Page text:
Case against Private Cloud Projects

There are many reasons why I don’t like private cloud projects.

Almost every enterprise today already have work loads that run in their own data centers. I am not talking about those. Some of those workloads may stay within your DC for a long time to come. My point is that you should not continue to grow your data centers. Its OK have existing workloads as legacy workloads as long as you account for paying this legacy tax. I am talking about those workloads that are fit to move to public cloud and new workloads.

So, here are more reasons on why private clouds projects do not make sense.

1) Just-In-Time inventory

Your goal is to not hoard inventory of hardware. Neither should you have empty capacity lying around. Get rid of excess capability. This will help you save on power, electricity, head count costs, real-estate space and more. Trying to leverage excess capacity leads to more problems than its worth. This is nothing unique to your data center, this is true in many other production systems.

Public Cloud provides you the just in time inventory of resources. This frees up your developers, ops folks from having to follow more workflows. Even if you use a PAAS to provision newer resources, it requires excess capacity lying around. Public Cloud avoids this Capacity Tax for your organization.

2) Environmental impact

Public Cloud vendors are investing to make their data centers green. Please see: AWS and GCP .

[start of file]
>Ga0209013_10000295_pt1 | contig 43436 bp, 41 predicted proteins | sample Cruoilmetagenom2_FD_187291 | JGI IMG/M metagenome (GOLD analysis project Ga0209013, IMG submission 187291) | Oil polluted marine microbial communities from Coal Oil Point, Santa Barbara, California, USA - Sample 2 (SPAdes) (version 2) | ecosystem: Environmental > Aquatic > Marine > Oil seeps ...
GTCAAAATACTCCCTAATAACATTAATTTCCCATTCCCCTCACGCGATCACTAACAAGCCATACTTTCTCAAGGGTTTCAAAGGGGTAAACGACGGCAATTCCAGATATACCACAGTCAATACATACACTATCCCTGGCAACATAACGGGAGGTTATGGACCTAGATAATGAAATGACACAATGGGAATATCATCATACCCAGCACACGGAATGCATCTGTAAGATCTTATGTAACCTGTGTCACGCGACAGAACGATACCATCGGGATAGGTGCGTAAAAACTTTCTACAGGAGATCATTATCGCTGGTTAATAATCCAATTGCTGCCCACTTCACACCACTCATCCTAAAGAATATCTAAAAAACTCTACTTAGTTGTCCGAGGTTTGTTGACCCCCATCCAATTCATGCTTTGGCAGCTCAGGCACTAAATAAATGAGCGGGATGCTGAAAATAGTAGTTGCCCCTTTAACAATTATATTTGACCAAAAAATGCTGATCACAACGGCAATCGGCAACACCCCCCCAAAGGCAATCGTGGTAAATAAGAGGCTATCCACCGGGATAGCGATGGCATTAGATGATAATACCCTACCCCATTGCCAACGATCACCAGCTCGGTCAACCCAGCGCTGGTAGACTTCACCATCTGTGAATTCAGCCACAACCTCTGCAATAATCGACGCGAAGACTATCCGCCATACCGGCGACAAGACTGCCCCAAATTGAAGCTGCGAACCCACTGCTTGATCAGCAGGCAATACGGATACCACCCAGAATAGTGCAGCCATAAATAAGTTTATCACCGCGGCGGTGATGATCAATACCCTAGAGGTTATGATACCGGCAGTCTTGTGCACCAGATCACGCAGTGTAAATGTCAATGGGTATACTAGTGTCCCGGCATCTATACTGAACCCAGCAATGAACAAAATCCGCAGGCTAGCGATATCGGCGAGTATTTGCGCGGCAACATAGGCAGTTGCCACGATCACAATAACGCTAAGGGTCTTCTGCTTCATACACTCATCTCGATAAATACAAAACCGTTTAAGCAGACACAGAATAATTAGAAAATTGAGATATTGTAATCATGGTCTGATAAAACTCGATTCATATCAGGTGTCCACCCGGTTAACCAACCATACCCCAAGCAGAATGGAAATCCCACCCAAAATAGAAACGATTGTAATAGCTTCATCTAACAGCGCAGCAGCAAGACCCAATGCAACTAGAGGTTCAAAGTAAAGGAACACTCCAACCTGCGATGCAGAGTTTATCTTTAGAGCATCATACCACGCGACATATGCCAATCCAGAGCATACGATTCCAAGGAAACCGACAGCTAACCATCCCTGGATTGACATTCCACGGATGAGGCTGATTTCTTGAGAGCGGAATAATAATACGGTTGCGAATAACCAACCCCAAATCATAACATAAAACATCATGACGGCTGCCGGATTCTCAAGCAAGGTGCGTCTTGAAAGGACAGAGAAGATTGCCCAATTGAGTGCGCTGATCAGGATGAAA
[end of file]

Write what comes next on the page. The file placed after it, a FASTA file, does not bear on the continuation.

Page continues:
An enterprise on its own will not have enough scale to pursue a full green data center. Private Cloud projects make the world less sustainable into the future. Please see here ( These data centers have generally made much less progress than their hyper-scale cloud counterparts due to persistent issues and market barriers, such as lack of metrics and transparency, and also misalignment of incentives. ) and here.

It is our responsibility to reduce energy footprint of our industry. Public cloud helps us make a dent into this problem.

3) Expensive

Private Cloud projects are expensive. You will overspend to meet non functional requirements ( security, availability, resilience and scalability). You will also have to hire more people to build and operate the infrastructure. This money is better spent on activities that directly help business outcomes, like profit. Please see: AWS Economics

Private Cloud projects are like wet cement. Flexible during vendor presence and then becomes rigid unsightly bricks. They become harder to change to meet evolving business needs. You will end up tearing apart your private cloud and start building another private cloud.

That’s all folks. Thoughts?

Parody + Tech commentary.

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